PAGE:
This poetic summary resonates deeply – the search for green eternity as opposed to ‘mere astonishments’.  I’ve always been baffled by sensationalism or the desire to shock as a motivation in itself, rather than as a possible by-product of creating something fresh or innovative. 

See an incisive essay – or indictment – of shock-for-shock’s-sake art in Theodore Dalrymple’s bracing Our Culture, What’s left of it: ‘Trash, Violence, and Versace: But is it art?’

See also Borges on two types of aesthetic and the bestellar review, complete with a mosaic of quotations and metaphors, of Adam Nicholson’s magnificent The Mighty Dead: Why Homer matters.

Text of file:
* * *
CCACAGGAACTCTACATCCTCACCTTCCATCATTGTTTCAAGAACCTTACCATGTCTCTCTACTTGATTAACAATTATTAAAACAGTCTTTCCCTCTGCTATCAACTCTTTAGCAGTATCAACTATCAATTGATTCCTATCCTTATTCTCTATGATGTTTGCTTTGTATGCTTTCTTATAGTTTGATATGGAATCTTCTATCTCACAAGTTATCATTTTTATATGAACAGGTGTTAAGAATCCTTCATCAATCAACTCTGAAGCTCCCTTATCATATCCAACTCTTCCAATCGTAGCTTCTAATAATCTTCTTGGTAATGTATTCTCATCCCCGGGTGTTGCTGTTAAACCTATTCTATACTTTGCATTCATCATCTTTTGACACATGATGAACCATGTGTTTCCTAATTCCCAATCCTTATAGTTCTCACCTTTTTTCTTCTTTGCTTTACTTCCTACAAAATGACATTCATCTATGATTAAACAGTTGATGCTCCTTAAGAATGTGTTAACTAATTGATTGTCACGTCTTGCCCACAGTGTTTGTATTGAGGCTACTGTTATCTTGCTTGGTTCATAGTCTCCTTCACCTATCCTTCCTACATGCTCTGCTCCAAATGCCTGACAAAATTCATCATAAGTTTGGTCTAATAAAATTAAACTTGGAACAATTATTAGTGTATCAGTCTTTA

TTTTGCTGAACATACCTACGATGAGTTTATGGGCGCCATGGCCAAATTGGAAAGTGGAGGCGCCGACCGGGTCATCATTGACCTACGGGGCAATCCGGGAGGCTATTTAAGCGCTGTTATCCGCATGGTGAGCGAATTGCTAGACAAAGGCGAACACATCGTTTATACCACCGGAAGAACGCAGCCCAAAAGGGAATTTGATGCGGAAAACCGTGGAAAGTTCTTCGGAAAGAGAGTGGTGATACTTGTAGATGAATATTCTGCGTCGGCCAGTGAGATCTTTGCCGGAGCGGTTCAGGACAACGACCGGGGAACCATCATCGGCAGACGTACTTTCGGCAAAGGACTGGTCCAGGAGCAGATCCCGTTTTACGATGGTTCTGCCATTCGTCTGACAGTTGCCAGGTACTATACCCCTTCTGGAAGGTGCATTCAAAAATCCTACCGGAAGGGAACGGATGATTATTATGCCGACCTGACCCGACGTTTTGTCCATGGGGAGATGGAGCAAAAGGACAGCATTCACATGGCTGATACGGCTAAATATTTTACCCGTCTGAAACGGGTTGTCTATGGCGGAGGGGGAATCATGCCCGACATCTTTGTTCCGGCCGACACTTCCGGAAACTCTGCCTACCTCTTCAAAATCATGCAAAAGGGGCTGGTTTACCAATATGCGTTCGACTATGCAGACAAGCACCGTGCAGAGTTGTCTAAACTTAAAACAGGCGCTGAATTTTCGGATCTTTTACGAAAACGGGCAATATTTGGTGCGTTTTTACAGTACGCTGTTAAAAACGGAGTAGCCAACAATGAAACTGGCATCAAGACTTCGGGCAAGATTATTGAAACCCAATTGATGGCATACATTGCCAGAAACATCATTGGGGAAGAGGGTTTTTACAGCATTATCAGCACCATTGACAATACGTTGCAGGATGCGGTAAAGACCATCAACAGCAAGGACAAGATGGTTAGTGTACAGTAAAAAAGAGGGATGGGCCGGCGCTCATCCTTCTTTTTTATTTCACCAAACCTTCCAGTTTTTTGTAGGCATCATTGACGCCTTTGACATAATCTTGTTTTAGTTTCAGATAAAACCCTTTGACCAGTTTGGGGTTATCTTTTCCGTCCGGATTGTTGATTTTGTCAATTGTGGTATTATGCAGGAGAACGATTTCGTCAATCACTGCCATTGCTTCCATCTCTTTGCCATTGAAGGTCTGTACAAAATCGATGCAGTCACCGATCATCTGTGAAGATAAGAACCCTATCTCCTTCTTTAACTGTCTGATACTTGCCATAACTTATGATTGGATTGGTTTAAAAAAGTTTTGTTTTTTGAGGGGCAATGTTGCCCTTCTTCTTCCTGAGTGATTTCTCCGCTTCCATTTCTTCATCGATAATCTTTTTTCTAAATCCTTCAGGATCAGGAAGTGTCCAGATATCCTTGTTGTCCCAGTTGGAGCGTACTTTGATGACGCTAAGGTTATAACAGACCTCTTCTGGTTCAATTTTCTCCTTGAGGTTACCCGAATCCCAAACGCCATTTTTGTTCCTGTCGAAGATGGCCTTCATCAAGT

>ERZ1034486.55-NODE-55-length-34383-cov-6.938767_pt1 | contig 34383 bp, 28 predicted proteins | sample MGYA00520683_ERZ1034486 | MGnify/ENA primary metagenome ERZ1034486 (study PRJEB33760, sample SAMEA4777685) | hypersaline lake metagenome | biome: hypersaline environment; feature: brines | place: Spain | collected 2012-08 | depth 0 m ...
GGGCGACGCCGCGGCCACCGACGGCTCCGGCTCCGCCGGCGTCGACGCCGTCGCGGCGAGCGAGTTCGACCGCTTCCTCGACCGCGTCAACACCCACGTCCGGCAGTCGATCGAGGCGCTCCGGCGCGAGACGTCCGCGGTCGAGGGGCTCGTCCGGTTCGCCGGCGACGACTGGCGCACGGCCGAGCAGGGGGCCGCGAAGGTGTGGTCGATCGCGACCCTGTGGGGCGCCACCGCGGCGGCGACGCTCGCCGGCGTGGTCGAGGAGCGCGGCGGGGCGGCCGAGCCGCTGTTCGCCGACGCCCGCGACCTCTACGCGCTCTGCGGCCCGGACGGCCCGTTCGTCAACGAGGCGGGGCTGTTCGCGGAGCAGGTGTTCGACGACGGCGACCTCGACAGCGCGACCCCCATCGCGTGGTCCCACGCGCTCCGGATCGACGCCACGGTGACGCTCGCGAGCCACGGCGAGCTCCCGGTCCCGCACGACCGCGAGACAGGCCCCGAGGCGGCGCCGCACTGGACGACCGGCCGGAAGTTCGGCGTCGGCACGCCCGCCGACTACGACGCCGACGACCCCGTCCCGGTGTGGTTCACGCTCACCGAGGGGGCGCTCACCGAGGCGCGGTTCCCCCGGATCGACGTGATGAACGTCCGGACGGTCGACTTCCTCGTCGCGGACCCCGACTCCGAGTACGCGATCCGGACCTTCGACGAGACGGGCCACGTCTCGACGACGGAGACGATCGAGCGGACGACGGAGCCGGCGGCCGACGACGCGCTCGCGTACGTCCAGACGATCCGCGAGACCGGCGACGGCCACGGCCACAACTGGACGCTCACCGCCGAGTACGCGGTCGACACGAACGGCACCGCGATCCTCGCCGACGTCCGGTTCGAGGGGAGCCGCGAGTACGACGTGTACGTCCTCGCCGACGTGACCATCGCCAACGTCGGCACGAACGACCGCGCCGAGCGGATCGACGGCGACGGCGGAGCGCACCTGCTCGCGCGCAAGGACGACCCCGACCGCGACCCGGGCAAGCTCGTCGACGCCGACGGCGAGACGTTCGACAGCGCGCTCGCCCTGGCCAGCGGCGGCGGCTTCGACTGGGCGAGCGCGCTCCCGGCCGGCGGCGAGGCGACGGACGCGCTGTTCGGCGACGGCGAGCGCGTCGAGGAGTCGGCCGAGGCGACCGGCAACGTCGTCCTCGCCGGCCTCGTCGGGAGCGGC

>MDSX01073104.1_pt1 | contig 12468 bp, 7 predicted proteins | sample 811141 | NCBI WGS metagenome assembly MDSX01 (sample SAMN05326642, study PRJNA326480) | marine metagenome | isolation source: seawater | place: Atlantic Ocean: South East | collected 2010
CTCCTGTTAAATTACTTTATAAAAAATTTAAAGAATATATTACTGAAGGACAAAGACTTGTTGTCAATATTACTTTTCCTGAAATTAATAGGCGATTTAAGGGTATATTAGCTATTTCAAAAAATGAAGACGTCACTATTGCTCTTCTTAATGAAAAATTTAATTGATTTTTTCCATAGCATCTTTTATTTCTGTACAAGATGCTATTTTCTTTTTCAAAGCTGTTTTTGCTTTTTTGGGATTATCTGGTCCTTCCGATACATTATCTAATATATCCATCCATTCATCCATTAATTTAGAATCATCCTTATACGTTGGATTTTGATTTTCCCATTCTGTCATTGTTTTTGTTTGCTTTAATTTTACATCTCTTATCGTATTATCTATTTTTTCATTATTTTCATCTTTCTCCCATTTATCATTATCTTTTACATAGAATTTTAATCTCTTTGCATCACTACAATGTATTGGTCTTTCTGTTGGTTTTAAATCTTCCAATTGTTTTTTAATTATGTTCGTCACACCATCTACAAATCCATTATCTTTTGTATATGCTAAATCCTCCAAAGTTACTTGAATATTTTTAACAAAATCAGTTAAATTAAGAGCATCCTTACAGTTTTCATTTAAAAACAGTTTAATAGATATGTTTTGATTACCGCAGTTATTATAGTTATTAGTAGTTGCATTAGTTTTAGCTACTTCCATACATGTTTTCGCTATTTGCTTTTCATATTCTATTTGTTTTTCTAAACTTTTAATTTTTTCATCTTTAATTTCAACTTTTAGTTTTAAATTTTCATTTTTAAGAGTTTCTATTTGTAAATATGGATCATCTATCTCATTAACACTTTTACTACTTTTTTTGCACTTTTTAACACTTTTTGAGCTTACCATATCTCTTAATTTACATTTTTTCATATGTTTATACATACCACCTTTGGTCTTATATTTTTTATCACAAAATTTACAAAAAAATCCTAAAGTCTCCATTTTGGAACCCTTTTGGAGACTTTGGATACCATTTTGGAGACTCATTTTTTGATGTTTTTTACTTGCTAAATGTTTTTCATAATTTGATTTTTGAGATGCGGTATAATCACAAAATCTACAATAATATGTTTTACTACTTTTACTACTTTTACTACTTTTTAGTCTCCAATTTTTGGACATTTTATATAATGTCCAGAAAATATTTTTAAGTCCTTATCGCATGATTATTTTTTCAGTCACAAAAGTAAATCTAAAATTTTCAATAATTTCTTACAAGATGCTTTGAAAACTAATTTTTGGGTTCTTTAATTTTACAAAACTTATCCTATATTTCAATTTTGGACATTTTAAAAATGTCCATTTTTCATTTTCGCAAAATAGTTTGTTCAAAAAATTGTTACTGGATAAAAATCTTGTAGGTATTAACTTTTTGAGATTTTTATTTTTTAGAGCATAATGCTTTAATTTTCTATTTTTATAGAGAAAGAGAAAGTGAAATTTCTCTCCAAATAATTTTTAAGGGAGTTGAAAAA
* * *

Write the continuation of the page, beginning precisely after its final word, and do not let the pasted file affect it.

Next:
‘They say Ulysses, tired of astonishments,

Wept for love at once again seeing his Ithaca

Humble and green. Art is like that Ithaca

Of green eternity, not of mere astonishments.’


Source: Jorge Luis Borges, Arte Poetica, 1958, quoted in Alberto Manguel, Homer’s The Iliad and the Odyssey: A biography (New York: Atlantic Monthly Press, 2007), p. 228; Dalrymple reference: Chicago: Ivan R. Dee, 2005, pp. 140-52

Photo credit: FrankWinkler at


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